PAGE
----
Search This Blog

Follow by Email

Monday, June 14, 2021

Pushing Shopping Carts…

… and other ordinary things I’ve missed.

I woke up this morning strangely aware that we had entered into “ordinary days” three weeks ago, but things don’t feel ordinary just yet, and I’m not certain they ever will again, and maybe they shouldn't.[i]  But, there are some pre-pandemic things I am looking forward to reclaiming. 

Some of the things I have missed are so obvious.  As an example, I eagerly anticipate the day when we can celebrate the Eucharist by means of intinction again.  I suspect we’re still a long way from that day, but I can still hope for it.  I can’t wait to go to work again, although I have been privileged and blessed to have had no interruption to my job or paycheck for the duration of the pandemic.  I recently took an 830-mile trip and was able to hug my parents for the first time in 18 months.  I have missed travel… and people.  This feels like “the big stuff.”

But I am also discovering these little things I didn’t even know I missed…

This past week, I needed something from the store.  Full disclosure: I needed tick repellent for my new puppy.  And oh…  this puppy is a story all his own, but if I digress we might never get back to the point of this post.  As has become my norm, I looked for the best option to order what I needed, online.  When I quickly realized I couldn’t wait a week for delivery, I did the next best thing and looked for the fastest no contact pick-up option.  I could order and relieve my puppy of these beastly parasites in six hours instead of seven days.  Better.  And then it hit me…  I am fully vaccinated.  I could also just drive to the store, go inside, and make my purchase right away!

To this point, I had been inside a store exactly seven times in the past fifteen months.  Four of these were pharmacy related.  Once I had to use the bathroom and was too far from home to get there (and please understand that I had driven 30 minutes out of my way at other times to go home to use the bathroom).  Admittedly, the other two times I gave in to secure my free birthday socks at Kohl’s and to grab the one thing I could not order (3 packages of Kool-Aid, I kid you not, especially funny for a family that does not drink Kool-Aid) for a Christmas gift.  That’s it.  Seven times.  Go in… get the products… get out.  No carts.  No browsing.  A couple of panic attacks.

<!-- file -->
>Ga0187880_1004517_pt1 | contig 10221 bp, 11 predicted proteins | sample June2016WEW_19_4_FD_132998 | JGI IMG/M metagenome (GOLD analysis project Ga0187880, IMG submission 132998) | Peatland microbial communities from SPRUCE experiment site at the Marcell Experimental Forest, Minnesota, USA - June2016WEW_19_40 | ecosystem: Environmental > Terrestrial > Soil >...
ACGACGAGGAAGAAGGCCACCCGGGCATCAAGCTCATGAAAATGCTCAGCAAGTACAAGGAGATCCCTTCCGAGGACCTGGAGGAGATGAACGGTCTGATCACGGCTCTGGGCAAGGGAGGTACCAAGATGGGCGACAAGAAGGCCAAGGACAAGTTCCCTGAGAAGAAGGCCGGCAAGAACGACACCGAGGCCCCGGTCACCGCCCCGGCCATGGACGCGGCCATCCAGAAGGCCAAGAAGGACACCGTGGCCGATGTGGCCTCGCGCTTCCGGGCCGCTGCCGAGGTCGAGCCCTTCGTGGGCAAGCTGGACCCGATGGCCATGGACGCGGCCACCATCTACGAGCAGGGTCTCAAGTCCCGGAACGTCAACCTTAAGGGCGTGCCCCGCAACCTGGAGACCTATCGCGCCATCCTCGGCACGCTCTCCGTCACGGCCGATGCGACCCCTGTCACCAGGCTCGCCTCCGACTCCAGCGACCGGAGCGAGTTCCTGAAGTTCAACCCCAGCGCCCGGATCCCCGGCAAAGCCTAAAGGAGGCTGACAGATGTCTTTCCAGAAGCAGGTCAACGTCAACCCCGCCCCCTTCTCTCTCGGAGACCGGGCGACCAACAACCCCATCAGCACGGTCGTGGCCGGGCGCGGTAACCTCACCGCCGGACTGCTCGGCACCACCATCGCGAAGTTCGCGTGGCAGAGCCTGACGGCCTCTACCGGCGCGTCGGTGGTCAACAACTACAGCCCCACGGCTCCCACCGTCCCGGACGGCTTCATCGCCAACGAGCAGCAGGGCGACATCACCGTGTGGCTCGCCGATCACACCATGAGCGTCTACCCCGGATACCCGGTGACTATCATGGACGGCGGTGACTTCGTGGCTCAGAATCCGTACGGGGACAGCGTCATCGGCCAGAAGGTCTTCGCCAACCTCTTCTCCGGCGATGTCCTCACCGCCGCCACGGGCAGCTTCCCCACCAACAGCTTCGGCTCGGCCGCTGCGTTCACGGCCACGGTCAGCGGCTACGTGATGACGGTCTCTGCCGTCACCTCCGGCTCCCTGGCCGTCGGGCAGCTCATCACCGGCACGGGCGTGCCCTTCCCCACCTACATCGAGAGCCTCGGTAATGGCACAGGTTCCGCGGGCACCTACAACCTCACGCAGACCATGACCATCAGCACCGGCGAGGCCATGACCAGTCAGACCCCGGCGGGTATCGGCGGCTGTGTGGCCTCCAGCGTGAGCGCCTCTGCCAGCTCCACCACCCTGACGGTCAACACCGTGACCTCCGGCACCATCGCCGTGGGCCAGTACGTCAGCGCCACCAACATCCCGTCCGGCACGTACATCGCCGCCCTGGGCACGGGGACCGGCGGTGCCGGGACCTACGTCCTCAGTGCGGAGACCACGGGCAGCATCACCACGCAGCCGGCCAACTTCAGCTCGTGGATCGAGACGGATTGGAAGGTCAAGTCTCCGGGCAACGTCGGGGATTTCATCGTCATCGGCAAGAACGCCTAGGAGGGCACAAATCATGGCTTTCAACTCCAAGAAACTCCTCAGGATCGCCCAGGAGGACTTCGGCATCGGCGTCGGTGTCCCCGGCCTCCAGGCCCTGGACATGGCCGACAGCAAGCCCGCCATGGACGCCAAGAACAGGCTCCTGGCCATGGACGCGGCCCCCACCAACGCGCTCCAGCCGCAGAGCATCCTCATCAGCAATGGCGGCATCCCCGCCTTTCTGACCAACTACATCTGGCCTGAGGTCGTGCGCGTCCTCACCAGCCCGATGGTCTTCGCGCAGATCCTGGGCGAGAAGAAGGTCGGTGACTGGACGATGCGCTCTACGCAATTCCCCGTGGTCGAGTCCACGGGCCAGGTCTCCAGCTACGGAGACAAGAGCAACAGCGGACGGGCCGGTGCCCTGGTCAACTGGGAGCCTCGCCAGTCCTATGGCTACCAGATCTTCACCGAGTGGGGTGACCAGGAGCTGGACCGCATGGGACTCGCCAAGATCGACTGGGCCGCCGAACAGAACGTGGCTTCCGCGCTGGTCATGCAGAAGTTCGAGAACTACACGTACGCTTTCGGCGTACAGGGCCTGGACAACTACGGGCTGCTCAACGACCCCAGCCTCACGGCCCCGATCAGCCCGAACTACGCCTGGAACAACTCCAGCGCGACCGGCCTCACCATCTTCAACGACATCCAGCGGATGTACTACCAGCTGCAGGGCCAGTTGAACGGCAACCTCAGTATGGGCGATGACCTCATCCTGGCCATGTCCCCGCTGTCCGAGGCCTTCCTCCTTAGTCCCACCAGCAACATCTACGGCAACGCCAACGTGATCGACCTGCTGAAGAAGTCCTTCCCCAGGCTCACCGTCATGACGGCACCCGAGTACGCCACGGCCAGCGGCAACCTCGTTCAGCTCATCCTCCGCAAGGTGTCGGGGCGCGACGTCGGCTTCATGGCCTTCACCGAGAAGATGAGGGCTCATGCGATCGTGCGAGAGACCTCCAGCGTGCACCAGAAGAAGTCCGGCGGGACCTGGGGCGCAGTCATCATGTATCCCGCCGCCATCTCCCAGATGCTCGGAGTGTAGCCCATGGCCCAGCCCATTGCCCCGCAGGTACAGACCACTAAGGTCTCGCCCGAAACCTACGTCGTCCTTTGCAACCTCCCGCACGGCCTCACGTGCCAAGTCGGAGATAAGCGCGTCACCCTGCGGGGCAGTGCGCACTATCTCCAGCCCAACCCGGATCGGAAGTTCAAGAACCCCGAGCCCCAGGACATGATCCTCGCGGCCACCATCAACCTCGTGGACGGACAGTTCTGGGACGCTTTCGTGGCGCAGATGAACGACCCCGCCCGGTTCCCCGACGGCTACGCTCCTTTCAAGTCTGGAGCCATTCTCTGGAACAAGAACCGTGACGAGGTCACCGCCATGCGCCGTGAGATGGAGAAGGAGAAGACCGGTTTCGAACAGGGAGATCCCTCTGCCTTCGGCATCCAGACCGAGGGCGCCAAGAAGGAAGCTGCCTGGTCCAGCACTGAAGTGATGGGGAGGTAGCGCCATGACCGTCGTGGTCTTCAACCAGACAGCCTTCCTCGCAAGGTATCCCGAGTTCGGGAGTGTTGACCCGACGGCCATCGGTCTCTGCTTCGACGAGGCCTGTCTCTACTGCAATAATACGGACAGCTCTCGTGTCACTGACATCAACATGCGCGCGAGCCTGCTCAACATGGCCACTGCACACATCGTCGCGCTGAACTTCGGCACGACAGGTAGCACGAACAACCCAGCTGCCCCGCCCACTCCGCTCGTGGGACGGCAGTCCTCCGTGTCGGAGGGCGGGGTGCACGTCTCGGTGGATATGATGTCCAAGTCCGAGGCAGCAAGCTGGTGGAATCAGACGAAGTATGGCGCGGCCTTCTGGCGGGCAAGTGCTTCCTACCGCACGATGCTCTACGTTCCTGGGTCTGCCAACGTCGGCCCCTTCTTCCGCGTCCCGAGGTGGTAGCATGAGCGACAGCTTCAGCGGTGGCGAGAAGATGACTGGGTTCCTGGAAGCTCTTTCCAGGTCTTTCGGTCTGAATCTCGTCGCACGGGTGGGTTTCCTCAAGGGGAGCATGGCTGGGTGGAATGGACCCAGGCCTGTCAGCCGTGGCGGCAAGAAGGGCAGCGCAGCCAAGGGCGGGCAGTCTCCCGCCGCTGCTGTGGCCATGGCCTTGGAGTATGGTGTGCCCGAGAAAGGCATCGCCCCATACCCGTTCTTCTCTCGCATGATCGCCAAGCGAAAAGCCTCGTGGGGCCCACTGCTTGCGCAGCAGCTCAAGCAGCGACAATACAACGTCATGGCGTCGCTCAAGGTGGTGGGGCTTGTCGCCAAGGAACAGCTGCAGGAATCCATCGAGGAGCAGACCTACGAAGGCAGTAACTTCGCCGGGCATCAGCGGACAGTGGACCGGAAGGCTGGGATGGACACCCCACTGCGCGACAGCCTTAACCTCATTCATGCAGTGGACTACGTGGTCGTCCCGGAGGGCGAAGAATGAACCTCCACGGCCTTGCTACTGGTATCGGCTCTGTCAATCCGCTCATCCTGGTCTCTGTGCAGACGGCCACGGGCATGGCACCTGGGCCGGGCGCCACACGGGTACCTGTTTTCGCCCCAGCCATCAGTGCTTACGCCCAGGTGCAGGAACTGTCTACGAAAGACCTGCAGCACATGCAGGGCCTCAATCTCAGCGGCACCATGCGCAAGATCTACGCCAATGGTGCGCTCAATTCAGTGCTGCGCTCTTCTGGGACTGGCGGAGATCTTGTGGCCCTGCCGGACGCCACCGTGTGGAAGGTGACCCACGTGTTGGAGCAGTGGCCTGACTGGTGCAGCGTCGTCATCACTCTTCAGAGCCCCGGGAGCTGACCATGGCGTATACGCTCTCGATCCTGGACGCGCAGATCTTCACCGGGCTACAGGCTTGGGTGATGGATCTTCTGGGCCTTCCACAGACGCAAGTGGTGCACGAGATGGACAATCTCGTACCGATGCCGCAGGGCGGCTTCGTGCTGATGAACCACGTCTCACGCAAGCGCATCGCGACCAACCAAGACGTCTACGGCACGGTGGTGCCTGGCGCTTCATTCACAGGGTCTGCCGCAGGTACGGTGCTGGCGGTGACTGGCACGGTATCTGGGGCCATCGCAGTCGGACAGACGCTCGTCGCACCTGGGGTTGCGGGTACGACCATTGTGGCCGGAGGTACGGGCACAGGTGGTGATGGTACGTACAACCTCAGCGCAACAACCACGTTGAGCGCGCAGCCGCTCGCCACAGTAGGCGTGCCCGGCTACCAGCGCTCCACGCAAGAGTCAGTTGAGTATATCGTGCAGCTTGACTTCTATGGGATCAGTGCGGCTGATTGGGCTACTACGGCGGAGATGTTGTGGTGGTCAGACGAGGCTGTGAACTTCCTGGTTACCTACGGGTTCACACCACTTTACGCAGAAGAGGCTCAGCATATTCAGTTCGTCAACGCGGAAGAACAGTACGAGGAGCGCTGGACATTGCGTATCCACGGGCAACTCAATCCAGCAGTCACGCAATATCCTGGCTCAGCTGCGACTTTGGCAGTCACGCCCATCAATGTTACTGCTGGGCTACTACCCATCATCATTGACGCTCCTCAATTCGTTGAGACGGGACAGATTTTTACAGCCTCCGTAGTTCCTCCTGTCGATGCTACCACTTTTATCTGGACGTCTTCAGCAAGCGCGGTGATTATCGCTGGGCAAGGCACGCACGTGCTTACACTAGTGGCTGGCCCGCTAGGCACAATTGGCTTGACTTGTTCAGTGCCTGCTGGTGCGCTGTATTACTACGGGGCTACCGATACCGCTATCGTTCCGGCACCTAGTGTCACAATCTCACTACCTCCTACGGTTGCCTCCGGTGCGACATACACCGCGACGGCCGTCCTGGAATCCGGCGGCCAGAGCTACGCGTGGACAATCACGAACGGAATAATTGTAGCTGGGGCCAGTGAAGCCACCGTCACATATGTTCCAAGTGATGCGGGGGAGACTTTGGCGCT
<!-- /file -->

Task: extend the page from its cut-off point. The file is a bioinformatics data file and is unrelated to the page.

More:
But this time, I took a cart.

As someone who studies liturgy and ritual, it should not have surprised me that this small action packed such a punch.  The first cart I attempted to take was so stuck inside another cart that I couldn’t manage to free it.  I rolled my eyes.  The second cart came loose without effort.  I wrapped my (gloved) hands around the bar, pushed it through the door, smiled (through my mask) and waved at the greeter, and felt completely overwhelmed for just a minute about the normalcy of it all.   

Two emotions simultaneously erupted inside of me – relief and regret.

I immediately relaxed at the prospect of reclaiming some normalcy in life.  And look… I recognize that this doesn’t even seem that great to a lot of people.  When I finally became eligible for a Covid-19 vaccine in my state, I mentioned to someone that I was excited about being able to “get my life back,” and the response was that the vaccine wouldn’t allow anyone to get their lives back.  We would still have to mask and social distance.  But for a severe asthmatic who has been largely stuck inside her house or vehicle for over a year, pushing a shopping cart (mask or no mask), without worrying I might end up on a ventilator later, feels like getting my life back.

The competing regret kept me in check, though.  I can go to the store again.  Have I used this time at home wisely?  Will we all forget the slower pace and the days, weeks, and months clad in suit tops and sweatpants, which allowed us to attend to our kids and our pets between meetings?  Will we continue to look for ways to include people who cannot come to us for worship or classes or lunch? 

Things are going to change again.  They always do.  A good number of our regular rhythms and patterns that have been interrupted are going to become our reality again, and we are going to love it!  Yet it feels like a good day to consider to which of these things we actually want to return and from which of these things we might permanently part, for our own sakes but also for the sake of the people around us. 

We don’t have to go back to the way things were.  We probably shouldn’t! 

L.       


[i] I am well aware the ordinary days are more about being “ordered” than “usual,” but I love a good double-entendre…

No comments:

Post a Comment